Additional information on meniscus injuries is available here.
First you need to understand our main objective: Reducing strain on the joint. This will allow inflammation to settle down and healing to begin.
With that in mind, minimize activities that exacerbate your pain. Don't worry, this isn't forever, just long enough to give the joint a rest. Even a few days of good rest can go a long way to jump start your recovery.
ICE VS HEAT
If you notice swelling, go with ice instead of hot packs. This will help soothe the inflammation and stiffness. You can learn more about correct icing techniques on our Icing Instructional Guide.
Begin a targeted meniscal exercise program. For best results, make sure you address both strength and flexibility. Luckily you don't have to figure out which exercises to perform, our PT's have done it for you!
Due to your limited time we have prioritized the Top 3 Exercises. See below.
Try to do your exercises a few times a day. You can cycle down as the pain diminishes.
The evidence on knee braces is mixed and should not replace exercises. That said, many individuals report significant pain relief from a good brace. For our favorites, please see our Knee Braces Review.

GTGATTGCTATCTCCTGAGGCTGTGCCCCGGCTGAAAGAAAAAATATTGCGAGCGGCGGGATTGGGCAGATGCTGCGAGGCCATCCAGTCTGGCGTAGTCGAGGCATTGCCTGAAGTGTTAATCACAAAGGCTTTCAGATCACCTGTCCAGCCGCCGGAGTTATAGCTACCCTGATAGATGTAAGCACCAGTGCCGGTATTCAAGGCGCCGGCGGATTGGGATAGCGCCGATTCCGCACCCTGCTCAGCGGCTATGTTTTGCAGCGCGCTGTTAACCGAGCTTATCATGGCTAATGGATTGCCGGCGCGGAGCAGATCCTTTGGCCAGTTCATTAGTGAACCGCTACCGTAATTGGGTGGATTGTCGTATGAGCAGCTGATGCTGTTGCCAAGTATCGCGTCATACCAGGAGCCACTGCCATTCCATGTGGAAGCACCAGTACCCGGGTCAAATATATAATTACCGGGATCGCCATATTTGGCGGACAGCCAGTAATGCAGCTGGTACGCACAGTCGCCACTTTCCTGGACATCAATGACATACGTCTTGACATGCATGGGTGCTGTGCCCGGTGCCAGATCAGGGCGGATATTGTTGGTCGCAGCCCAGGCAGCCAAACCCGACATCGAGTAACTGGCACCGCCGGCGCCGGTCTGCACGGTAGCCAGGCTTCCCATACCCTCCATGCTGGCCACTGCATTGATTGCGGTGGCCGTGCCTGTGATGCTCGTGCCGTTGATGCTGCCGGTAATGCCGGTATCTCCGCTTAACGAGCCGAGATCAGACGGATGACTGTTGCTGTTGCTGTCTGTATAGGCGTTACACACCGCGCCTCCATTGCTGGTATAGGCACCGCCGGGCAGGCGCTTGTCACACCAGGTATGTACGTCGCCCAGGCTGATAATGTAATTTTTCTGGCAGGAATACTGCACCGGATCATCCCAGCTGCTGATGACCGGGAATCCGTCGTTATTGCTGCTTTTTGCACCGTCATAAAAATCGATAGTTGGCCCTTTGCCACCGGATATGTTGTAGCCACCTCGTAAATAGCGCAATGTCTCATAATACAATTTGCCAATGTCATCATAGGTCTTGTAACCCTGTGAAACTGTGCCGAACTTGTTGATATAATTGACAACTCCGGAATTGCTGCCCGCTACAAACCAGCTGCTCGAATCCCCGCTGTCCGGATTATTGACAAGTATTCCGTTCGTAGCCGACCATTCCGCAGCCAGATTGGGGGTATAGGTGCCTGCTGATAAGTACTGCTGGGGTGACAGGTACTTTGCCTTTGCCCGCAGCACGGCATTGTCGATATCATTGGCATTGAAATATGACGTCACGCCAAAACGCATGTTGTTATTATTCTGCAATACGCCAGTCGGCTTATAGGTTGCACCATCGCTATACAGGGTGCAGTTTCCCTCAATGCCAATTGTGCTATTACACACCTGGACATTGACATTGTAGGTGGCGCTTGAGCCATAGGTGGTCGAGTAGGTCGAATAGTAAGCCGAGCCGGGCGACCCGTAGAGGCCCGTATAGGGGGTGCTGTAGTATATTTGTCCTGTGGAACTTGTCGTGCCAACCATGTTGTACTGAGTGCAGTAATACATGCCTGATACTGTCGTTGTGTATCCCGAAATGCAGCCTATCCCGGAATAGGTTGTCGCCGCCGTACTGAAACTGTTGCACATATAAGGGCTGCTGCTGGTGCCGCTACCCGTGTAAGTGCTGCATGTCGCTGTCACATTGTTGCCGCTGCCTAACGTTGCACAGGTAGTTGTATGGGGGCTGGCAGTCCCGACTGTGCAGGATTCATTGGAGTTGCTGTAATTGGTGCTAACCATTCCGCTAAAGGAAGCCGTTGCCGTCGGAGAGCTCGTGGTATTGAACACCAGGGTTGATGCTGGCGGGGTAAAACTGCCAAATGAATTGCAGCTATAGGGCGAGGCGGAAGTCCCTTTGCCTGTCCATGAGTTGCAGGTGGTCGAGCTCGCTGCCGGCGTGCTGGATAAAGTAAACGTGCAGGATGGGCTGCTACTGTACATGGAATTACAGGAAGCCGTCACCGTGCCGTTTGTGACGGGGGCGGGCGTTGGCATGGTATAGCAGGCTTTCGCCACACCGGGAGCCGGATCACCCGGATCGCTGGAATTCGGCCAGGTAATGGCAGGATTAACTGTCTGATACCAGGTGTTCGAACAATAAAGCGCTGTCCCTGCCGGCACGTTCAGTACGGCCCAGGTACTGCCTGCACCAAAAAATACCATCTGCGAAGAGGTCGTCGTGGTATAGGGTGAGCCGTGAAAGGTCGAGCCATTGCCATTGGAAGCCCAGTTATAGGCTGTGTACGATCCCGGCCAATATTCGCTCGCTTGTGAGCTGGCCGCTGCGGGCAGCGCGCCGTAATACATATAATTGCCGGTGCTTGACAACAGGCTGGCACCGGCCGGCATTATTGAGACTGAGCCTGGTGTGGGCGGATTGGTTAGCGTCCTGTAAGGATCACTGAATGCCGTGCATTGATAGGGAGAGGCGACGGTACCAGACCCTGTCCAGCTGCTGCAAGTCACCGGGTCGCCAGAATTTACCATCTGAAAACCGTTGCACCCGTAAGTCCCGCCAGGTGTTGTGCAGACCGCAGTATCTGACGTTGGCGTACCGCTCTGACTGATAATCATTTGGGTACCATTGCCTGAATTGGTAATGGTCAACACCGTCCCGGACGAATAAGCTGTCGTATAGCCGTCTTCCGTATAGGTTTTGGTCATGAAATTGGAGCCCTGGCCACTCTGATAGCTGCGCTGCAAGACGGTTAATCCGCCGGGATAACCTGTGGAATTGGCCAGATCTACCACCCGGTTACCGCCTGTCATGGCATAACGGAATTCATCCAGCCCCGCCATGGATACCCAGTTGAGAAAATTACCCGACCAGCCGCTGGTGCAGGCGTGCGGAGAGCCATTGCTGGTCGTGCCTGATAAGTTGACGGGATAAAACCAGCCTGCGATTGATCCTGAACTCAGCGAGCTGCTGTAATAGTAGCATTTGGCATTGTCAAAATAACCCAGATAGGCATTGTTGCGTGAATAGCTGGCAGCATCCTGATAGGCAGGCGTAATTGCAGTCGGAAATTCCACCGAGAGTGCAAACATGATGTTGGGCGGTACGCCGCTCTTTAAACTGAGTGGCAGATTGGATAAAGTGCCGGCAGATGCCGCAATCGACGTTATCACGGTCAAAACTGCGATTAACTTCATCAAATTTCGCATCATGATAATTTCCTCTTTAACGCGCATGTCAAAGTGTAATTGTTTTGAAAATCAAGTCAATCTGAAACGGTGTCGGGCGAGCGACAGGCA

WHAT TO EXPECT
These strategies should lead to noticeable improvement within 1-3 days.
BACK TO ACTION
Once the pain eases, slowly return to your normal activities. Let pain be your guide. If it hurts, back off!
JOINT CARE + YOUR INSURANCE
Not improving fast enough? Time to talk with a joint pro. To find a doctor or PT who accepts your insurance, our Physiobot Care Access Specialist is now available. Telehealth options included.
To review your Physical Therapy options, check out our PT Resource Guide.
-- Check with your doctor or local physical therapist prior to initiating a new exercise program --
Selected based on your condition match and care profile
Hold for 45-60 seconds
1-2 repetitions per session
Perform on each side
10-15 repetitions per set
1 set per session
Perform on each side
Want to save for later? We are happy to email your exercises.
The quadriceps are located on the front of your thigh. When tight they add strain to the knee joint, particularly the meniscus and kneecap.
The hamstrings are located on the back of your knee(s). Tight hamstrings place excessive strain on the knee joint as a whole, increasing meniscal pain and irritation.
The quadriceps are some of the most important functional muscles in the body. When weak, pain and instability in the knee often occurs.